Need a speaker or webinar presenter on the Affordable Care Act and the outlook for health care reform? Contact Pilot Healthcare Strategies Principal Fred Pilot by email fpilot@pilothealthstrategies.com or call 530-295-1473. 

Shift away from employer coverage would provide triple fiscal benefit to federal government

As a candidate in the 2008 presidential election, President Obama initially favored shifting to a single payer (government paid) system of universal health coverage but later altered his stance. Instead, Obama favored what he described as a less disruptive brand of health care reform that retains the current system of private insurance sponsored by employers that covers the vast majority of working age Americans.

Ironically, Obama’s Patient Protection and Affordable Care Act could have the opposite effect, according to one of the chief drafters of the law. Ezekiel Emanuel, former Obama administration official, foresees a shift away from employer-based coverage over the next decade, with few private employers offering health coverage by 2025. Amplifying Emanuel’s prediction was a Kaiser Health News report last week on a new paper by the Urban Institute strongly suggesting that one of the linchpins of the ACA to ensure the continuance of employer-sponsored coverage – the mandate that employers of 50 or more offer coverage to most of their workers – ultimately won’t have much of an impact in terms of expanding coverage and keeping people medically insured.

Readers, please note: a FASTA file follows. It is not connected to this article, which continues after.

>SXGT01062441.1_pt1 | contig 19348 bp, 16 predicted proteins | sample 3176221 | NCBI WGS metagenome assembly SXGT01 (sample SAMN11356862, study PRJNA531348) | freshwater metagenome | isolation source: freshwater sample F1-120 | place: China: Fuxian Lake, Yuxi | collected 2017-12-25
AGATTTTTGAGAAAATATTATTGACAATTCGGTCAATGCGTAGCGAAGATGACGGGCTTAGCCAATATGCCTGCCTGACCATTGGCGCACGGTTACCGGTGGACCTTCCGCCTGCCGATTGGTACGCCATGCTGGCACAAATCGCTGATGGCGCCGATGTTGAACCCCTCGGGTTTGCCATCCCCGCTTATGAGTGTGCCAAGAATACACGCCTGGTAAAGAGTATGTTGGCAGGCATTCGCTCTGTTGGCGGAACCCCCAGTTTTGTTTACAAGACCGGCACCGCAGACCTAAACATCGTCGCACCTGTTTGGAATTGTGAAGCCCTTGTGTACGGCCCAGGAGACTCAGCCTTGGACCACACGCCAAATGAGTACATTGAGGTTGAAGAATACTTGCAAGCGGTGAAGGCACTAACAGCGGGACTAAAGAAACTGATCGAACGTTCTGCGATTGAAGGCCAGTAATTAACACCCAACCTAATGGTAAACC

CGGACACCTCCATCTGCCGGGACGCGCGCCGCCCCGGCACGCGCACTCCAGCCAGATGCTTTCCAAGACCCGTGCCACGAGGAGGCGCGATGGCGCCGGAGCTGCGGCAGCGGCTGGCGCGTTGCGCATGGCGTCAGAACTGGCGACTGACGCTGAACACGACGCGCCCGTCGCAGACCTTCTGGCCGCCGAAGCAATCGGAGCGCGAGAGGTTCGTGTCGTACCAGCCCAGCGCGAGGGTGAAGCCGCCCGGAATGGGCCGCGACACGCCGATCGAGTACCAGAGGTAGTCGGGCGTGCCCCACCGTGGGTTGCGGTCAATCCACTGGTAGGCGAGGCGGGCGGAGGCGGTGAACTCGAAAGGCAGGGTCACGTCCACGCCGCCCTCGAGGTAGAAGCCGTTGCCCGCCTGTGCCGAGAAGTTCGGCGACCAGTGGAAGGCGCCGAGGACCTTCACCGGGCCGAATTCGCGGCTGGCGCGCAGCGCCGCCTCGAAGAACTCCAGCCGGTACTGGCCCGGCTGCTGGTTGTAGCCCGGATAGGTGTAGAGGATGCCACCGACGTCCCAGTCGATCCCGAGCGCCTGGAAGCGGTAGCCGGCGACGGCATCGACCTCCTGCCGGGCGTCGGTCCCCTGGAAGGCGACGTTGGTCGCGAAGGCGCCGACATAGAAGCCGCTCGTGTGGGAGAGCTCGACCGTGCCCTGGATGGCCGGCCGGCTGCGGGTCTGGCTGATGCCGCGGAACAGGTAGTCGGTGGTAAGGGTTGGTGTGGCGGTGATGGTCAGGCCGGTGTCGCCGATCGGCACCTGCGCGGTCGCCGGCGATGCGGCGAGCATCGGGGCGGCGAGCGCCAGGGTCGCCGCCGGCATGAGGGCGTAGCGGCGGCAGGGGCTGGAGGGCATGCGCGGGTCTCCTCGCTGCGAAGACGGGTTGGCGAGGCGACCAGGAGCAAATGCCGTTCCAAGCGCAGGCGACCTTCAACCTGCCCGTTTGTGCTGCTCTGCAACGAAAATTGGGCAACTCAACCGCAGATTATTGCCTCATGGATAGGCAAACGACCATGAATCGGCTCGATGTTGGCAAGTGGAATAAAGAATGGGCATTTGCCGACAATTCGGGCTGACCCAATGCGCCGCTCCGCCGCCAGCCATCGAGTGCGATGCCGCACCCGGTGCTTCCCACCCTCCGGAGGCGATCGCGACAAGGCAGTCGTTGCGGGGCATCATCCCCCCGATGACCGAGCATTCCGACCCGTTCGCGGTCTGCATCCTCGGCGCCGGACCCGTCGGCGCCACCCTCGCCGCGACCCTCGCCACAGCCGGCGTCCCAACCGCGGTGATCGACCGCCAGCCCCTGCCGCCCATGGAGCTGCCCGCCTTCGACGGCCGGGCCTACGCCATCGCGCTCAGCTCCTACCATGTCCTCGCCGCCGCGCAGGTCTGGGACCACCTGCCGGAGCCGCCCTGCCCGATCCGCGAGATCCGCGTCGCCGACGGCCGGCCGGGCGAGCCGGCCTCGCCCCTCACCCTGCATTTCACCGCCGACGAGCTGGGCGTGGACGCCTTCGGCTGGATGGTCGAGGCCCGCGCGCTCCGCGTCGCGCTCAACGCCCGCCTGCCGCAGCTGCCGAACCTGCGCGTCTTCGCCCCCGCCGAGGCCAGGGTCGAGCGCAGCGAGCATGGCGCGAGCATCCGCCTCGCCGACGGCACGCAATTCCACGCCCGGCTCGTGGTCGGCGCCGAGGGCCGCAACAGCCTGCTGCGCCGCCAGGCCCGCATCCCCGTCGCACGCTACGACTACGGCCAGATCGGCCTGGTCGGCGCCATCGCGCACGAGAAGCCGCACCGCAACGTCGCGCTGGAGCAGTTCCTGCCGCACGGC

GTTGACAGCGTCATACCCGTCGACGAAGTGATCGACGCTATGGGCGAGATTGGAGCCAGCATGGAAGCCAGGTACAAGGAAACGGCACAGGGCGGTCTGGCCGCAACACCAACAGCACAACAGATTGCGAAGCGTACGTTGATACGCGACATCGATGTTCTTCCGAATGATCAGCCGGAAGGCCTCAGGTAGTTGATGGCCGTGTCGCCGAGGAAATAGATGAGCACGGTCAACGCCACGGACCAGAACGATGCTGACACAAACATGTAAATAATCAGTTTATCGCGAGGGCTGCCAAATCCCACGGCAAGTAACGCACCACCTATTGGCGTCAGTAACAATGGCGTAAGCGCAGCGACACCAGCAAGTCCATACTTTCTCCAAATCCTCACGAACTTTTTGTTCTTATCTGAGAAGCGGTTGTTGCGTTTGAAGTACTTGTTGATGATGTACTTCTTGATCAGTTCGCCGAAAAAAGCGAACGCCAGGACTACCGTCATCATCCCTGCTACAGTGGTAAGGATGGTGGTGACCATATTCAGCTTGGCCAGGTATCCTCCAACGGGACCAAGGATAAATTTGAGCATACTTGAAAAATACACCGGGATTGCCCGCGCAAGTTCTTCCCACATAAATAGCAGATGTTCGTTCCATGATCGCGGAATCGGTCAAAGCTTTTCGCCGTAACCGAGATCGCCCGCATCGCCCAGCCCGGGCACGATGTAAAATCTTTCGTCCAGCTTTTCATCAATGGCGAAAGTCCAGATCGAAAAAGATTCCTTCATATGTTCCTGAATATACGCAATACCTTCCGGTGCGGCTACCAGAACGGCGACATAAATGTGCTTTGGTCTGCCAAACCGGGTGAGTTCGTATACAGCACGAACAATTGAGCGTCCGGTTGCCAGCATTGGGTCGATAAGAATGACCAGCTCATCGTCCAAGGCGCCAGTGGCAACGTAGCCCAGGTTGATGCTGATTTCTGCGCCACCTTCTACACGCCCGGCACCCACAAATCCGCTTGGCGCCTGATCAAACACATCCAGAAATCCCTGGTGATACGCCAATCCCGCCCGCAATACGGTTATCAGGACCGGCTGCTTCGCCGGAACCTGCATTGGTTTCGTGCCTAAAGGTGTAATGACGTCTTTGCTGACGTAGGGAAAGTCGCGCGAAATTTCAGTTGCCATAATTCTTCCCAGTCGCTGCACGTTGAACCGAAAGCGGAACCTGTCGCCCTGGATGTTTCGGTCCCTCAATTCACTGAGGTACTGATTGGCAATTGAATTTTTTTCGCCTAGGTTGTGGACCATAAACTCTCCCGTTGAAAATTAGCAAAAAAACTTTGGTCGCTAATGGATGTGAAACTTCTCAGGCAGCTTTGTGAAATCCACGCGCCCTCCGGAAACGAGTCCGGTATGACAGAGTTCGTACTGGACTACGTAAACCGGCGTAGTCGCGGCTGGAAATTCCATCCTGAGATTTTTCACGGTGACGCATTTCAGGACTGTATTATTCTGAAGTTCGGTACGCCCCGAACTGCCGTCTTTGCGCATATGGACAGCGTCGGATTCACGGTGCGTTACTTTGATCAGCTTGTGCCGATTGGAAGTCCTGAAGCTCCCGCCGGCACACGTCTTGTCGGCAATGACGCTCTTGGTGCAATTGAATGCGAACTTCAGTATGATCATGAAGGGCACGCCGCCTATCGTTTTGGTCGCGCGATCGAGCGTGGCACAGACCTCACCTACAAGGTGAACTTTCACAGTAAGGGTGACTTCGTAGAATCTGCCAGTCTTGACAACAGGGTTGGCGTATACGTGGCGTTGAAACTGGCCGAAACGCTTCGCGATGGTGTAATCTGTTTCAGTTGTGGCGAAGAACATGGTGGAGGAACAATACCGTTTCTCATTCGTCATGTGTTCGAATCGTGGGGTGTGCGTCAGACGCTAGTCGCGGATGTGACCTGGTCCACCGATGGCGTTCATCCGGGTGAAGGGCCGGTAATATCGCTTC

The reason: Adam Smith’s law of rational economic self-interest could trump any penalties these employers will face starting in 2015 if they don’t offer coverage. Some large employers could conclude it will cost them less to pay the penalty than provide coverage through a group health plan or self-insuring employee medical costs. Not only that, the Affordable Care Act ironically cuts against employer sponsored coverage by imposing a large excise tax beginning in 2018 on employers who sponsor overly generous plans.

Even without this tax on so-called “Cadillac” plans, the federal government stands to reap a triple fiscal benefit from increased revenues from any major shift away from employer-sponsored coverage. First, employers not offering coverage would of course be unable to take an income tax deduction for offering coverage. Second, any additional amount of money they provide employees as higher compensation or stipends to purchase individual coverage would generate higher individual tax revenues since they would be taxable to employees. Third, the large employer mandate penalties plus increased individual employee tax liability could also benefit the federal government by offsetting advance tax credit subsidies for plans sold in the public exchange marketplace to workers with household incomes below 400 percent of federal poverty.